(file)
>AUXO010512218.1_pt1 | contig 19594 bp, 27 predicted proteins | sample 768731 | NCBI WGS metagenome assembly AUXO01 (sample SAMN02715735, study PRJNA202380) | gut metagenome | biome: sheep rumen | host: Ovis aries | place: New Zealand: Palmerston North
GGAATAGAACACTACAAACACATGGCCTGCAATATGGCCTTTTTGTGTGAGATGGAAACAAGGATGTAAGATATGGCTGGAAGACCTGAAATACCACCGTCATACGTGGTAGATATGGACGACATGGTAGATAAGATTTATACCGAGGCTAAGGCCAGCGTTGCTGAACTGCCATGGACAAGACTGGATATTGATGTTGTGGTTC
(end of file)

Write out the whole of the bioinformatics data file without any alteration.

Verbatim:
>AUXO010512218.1_pt1 | contig 19594 bp, 27 predicted proteins | sample 768731 | NCBI WGS metagenome assembly AUXO01 (sample SAMN02715735, study PRJNA202380) | gut metagenome | biome: sheep rumen | host: Ovis aries | place: New Zealand: Palmerston North
GGAATAGAACACTACAAACACATGGCCTGCAATATGGCCTTTTTGTGTGAGATGGAAACAAGGATGTAAGATATGGCTGGAAGACCTGAAATACCACCGTCATACGTGGTAGATATGGACGACATGGTAGATAAGATTTATACCGAGGCTAAGGCCAGCGTTGCTGAACTGCCATGGACAAGACTGGATATTGATGTTGTGGTTC